The upcoming snap general election will be dominated by one single issue: Brexit. Yet, giving the people a say might still not resolve the current deadlock in parliament.
There is a range of impacts resulting from Brexit the British population might worry about, but a lack of democratic participation certainly isn’t one of them. After 100 days in office, Prime Minister Boris Johnson finally got the election he was seeking so desperately, the second snap election in three years. After all, he enjoys a comfortable lead in all polls – the so-called “Boris bounce”.
There however is a real danger for Johnson that this Boris bounce turns into a Boris yo-yo. His inability to fulfil the promise of leaving the EU by 31 October has given new strength to Nigel Farage’s Brexit Party from whom he had been attracting voters. Both are open to a no-deal exit and could see the high number of Brexiters dissipate while a more pro-European party comes to power.
But luckily for Johnson the Brexiteer camp is not the only one that risks a split between parties. Labour’s ambiguous stance – trying to please both leavers and remainers – has led to a surge in support for the outspokenly pro-EU Liberal Democrats. Moreover, the Greens and the Scottish Nationalist Party SNP will take their share of remainers’ votes too.
The clock is ticking
From this perspective a hung parliament where no party wins the majority of seats seems likely. In such case, the forming of a coalition government would be required. Yet, considering the European Council’s “deadline” for Brexit ends at the end of January, there might not be enough time to negotiate a coalition and pass a Brexit deal in parliament.
Hence, even if Johnson wins the election, he could face the same problem he has been crippling with in the Commons over the past three months: the absence of a majority for his deal, or for a hard Brexit, or for a second EU referendum. In the end, the upcoming election might waste lots of time without achieving any progress on the issue at stake.
Or at least so goes one possible analysis of many. British political scientists are pointing out that this time predictions about the outcome are extremely difficult to make and ultimately unreliable. Rarely has the electorate been so volatile and age groups so divided. Will the surge in young voters’ registration favour remain parties? Will voters engage in tactical voting to boost support for Brexit? Will candidates enter election pacts? 12 December will tell.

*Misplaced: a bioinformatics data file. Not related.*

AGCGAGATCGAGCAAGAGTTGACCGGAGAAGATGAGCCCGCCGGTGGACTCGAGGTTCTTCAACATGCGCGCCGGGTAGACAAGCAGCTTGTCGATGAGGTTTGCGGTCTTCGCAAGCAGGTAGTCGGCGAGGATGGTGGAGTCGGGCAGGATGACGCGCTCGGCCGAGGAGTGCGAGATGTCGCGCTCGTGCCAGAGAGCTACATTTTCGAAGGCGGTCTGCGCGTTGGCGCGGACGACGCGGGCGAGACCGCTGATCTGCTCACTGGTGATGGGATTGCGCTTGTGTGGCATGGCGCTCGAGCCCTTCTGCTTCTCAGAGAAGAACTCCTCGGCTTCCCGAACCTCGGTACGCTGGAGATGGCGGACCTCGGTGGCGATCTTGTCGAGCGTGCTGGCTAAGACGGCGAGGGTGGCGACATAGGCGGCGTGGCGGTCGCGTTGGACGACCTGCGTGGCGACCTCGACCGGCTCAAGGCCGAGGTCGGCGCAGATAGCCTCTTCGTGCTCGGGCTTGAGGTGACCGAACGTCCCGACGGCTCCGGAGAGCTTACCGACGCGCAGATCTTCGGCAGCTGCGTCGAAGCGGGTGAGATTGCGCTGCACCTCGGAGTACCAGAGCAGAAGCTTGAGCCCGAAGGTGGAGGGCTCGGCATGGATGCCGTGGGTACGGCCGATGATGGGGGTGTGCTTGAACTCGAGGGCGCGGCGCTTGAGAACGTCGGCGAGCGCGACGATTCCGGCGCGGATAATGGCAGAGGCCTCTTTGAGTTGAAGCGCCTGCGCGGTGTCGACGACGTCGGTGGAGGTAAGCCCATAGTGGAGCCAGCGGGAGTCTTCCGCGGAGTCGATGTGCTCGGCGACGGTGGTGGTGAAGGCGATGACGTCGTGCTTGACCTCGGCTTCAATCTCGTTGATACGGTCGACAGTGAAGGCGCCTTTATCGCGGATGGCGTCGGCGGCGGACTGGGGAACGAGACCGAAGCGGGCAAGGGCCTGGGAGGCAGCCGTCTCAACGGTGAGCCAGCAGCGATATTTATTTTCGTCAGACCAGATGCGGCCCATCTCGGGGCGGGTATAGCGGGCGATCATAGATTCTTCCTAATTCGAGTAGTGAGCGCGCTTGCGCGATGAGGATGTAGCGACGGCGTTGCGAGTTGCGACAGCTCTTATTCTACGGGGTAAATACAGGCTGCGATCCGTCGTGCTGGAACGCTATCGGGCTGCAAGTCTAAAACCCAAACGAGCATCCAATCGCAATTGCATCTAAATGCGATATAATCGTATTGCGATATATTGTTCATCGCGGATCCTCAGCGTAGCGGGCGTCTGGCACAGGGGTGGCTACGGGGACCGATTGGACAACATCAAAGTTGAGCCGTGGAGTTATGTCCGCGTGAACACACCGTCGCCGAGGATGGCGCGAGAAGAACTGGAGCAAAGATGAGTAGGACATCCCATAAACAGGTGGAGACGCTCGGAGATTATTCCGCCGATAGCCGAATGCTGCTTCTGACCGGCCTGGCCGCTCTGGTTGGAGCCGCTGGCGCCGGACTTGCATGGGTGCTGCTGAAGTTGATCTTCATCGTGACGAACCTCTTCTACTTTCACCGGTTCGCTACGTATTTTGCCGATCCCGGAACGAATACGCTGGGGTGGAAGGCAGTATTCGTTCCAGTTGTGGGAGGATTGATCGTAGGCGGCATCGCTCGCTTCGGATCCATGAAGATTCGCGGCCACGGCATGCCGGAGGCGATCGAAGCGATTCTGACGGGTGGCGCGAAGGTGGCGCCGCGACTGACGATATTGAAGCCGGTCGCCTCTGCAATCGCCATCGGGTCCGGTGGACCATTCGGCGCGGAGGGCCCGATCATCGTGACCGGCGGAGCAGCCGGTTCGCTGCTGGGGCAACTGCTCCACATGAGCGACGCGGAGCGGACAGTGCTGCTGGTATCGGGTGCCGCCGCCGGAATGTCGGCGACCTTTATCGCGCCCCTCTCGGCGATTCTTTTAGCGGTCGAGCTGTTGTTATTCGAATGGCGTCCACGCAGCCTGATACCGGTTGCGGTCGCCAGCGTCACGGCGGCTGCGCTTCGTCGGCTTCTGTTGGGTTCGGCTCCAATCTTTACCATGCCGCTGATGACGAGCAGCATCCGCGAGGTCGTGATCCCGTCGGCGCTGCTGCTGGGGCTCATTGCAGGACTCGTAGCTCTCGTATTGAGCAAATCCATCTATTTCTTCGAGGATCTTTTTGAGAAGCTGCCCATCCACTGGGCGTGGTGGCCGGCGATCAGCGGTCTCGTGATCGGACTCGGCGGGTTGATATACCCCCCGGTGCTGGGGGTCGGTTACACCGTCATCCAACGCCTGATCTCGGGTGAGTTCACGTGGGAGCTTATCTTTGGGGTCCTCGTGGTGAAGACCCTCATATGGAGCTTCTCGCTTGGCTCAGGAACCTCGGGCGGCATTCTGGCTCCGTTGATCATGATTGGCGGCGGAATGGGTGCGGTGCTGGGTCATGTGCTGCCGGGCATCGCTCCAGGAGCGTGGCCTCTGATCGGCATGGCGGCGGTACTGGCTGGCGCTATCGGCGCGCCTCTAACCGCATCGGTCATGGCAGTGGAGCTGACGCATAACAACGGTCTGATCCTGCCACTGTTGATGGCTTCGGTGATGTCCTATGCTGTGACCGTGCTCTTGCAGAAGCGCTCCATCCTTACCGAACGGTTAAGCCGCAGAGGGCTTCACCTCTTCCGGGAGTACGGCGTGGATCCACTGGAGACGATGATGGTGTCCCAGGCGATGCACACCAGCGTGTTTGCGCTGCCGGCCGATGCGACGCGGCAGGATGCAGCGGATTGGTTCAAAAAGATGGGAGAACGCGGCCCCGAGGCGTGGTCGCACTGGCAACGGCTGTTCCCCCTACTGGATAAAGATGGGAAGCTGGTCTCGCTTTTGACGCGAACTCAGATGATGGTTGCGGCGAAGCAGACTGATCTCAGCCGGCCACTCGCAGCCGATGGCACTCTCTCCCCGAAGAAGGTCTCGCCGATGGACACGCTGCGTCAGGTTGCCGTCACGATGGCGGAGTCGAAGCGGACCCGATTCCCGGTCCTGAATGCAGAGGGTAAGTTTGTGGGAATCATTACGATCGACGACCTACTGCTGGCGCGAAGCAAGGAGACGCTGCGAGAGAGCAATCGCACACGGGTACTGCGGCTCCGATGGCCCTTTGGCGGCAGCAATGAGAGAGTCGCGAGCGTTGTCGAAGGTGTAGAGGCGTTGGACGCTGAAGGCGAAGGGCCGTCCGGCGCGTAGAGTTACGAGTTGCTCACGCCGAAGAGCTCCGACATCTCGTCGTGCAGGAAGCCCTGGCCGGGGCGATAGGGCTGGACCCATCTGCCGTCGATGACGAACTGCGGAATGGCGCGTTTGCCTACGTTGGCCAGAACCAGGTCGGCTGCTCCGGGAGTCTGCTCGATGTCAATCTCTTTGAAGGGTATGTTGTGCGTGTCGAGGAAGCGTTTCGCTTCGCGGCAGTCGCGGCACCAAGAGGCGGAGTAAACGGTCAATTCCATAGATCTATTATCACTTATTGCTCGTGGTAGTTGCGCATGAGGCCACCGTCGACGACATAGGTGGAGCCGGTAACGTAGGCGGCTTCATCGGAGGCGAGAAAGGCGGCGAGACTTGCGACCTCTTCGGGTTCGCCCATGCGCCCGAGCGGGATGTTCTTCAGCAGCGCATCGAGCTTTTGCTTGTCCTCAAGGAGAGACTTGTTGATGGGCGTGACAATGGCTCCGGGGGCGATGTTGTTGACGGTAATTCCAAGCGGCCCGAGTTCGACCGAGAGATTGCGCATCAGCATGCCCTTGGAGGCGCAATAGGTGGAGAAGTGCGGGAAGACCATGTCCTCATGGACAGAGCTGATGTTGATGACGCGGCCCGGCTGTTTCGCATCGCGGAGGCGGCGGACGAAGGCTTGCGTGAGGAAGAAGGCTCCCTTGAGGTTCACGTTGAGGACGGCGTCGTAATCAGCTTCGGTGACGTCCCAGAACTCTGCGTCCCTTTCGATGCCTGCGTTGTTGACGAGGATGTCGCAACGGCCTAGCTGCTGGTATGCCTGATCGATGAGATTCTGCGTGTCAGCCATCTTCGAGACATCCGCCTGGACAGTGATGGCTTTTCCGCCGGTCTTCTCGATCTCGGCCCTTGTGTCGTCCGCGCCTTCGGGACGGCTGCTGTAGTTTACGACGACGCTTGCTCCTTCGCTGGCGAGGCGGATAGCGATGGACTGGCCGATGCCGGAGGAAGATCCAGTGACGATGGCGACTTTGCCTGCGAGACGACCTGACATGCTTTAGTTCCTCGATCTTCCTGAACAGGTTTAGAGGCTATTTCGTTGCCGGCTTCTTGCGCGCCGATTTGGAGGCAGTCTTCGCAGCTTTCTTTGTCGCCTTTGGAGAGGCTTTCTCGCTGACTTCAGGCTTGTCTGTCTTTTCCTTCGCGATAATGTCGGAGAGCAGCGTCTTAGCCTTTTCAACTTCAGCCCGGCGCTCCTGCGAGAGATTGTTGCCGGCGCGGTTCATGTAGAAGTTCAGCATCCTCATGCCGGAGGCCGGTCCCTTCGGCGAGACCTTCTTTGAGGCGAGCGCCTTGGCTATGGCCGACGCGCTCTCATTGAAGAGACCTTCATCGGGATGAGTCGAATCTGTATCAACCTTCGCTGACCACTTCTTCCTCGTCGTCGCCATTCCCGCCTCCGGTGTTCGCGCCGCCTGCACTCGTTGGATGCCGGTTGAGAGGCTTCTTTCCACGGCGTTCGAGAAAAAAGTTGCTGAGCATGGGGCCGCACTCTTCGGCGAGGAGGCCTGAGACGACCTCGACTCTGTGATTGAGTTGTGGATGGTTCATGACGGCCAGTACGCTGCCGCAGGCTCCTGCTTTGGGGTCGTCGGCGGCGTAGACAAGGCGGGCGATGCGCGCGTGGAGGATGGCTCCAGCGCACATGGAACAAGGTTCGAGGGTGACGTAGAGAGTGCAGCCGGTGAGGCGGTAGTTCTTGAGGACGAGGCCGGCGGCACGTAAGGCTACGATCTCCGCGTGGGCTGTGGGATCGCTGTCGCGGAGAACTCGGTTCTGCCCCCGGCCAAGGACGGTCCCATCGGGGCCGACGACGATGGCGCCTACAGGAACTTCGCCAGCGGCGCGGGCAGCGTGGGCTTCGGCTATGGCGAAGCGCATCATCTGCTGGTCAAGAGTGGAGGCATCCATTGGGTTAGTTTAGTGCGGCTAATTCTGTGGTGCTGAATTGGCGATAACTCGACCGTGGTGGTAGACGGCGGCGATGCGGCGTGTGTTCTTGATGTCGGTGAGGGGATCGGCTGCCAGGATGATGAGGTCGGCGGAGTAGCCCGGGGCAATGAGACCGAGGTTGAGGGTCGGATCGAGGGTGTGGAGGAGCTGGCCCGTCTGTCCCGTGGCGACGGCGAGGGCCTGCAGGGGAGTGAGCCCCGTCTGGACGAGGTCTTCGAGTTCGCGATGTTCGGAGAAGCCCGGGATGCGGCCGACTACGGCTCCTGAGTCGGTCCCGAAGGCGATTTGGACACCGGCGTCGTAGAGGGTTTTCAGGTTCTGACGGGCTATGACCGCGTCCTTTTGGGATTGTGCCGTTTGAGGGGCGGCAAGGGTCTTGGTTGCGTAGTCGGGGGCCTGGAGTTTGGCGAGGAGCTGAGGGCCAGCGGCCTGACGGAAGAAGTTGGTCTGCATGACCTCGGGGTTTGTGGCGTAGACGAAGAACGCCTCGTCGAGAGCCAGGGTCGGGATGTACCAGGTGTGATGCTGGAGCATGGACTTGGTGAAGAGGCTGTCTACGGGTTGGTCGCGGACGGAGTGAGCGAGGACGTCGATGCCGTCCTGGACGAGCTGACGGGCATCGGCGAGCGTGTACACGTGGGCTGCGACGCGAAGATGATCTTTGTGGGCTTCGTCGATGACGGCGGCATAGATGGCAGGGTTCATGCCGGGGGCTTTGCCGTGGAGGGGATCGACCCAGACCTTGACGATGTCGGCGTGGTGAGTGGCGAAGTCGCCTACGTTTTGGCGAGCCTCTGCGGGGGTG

Now or never
Meanwhile up North in Scotland, First Minister Nicola Sturgeon of the nationalist SNP seeks to seize the opportunity of Brexit and lead the Scots – predominantly in favour of EU membership – towards independence.
Addressing a rally in Glasgow on Saturday, Sturgeon reaffirmed her plan to hold another independence referendum next year despite the resistance of Britain’s mainstream parties who can block such attempt in the Commons. Still she recognizes that the threat of a hard Brexit holds the key to boosting support for an independent Scotland. Who knows when the SNP will get a similar chance again?
Brexit has turned the British political debate into a farce that deflects attention away from the real problems: poverty, drug deaths, inequality and the like. In December we will know whether we have reached the end of it or only stand at the beginning of something bigger – the breakup of the UK and emergence of a new 28th EU member state, Scotland.